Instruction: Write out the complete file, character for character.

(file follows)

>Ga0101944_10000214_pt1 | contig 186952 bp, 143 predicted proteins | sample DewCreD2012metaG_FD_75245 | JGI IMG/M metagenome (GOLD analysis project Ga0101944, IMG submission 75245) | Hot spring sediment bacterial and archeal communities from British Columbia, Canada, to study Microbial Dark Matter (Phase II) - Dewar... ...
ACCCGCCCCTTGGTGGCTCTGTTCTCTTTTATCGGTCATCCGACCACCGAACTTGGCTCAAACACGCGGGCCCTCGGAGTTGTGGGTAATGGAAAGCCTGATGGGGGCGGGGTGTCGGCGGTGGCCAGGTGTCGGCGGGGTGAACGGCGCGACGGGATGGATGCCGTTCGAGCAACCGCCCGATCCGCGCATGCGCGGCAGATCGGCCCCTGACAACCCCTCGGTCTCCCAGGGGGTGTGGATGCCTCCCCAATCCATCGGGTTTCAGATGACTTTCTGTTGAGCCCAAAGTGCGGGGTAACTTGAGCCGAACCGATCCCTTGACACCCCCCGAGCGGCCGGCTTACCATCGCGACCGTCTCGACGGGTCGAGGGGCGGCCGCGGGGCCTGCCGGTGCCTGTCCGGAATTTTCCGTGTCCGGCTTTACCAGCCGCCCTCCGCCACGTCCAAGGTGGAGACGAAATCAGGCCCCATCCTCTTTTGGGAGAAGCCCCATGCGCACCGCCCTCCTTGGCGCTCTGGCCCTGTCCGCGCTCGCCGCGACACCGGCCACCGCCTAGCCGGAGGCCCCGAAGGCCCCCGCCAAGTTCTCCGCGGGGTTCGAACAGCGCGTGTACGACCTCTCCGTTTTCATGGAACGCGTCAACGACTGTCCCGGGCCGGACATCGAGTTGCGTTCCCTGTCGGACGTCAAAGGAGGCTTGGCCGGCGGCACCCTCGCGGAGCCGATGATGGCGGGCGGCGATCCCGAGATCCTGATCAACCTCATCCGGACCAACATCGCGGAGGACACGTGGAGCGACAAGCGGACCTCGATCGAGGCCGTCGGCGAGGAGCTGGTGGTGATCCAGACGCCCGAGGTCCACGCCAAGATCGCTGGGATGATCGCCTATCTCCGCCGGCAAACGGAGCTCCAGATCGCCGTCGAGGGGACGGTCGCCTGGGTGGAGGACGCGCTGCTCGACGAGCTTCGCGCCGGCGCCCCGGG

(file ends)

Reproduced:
>Ga0101944_10000214_pt1 | contig 186952 bp, 143 predicted proteins | sample DewCreD2012metaG_FD_75245 | JGI IMG/M metagenome (GOLD analysis project Ga0101944, IMG submission 75245) | Hot spring sediment bacterial and archeal communities from British Columbia, Canada, to study Microbial Dark Matter (Phase II) - Dewar... ...
ACCCGCCCCTTGGTGGCTCTGTTCTCTTTTATCGGTCATCCGACCACCGAACTTGGCTCAAACACGCGGGCCCTCGGAGTTGTGGGTAATGGAAAGCCTGATGGGGGCGGGGTGTCGGCGGTGGCCAGGTGTCGGCGGGGTGAACGGCGCGACGGGATGGATGCCGTTCGAGCAACCGCCCGATCCGCGCATGCGCGGCAGATCGGCCCCTGACAACCCCTCGGTCTCCCAGGGGGTGTGGATGCCTCCCCAATCCATCGGGTTTCAGATGACTTTCTGTTGAGCCCAAAGTGCGGGGTAACTTGAGCCGAACCGATCCCTTGACACCCCCCGAGCGGCCGGCTTACCATCGCGACCGTCTCGACGGGTCGAGGGGCGGCCGCGGGGCCTGCCGGTGCCTGTCCGGAATTTTCCGTGTCCGGCTTTACCAGCCGCCCTCCGCCACGTCCAAGGTGGAGACGAAATCAGGCCCCATCCTCTTTTGGGAGAAGCCCCATGCGCACCGCCCTCCTTGGCGCTCTGGCCCTGTCCGCGCTCGCCGCGACACCGGCCACCGCCTAGCCGGAGGCCCCGAAGGCCCCCGCCAAGTTCTCCGCGGGGTTCGAACAGCGCGTGTACGACCTCTCCGTTTTCATGGAACGCGTCAACGACTGTCCCGGGCCGGACATCGAGTTGCGTTCCCTGTCGGACGTCAAAGGAGGCTTGGCCGGCGGCACCCTCGCGGAGCCGATGATGGCGGGCGGCGATCCCGAGATCCTGATCAACCTCATCCGGACCAACATCGCGGAGGACACGTGGAGCGACAAGCGGACCTCGATCGAGGCCGTCGGCGAGGAGCTGGTGGTGATCCAGACGCCCGAGGTCCACGCCAAGATCGCTGGGATGATCGCCTATCTCCGCCGGCAAACGGAGCTCCAGATCGCCGTCGAGGGGACGGTCGCCTGGGTGGAGGACGCGCTGCTCGACGAGCTTCGCGCCGGCGCCCCGGG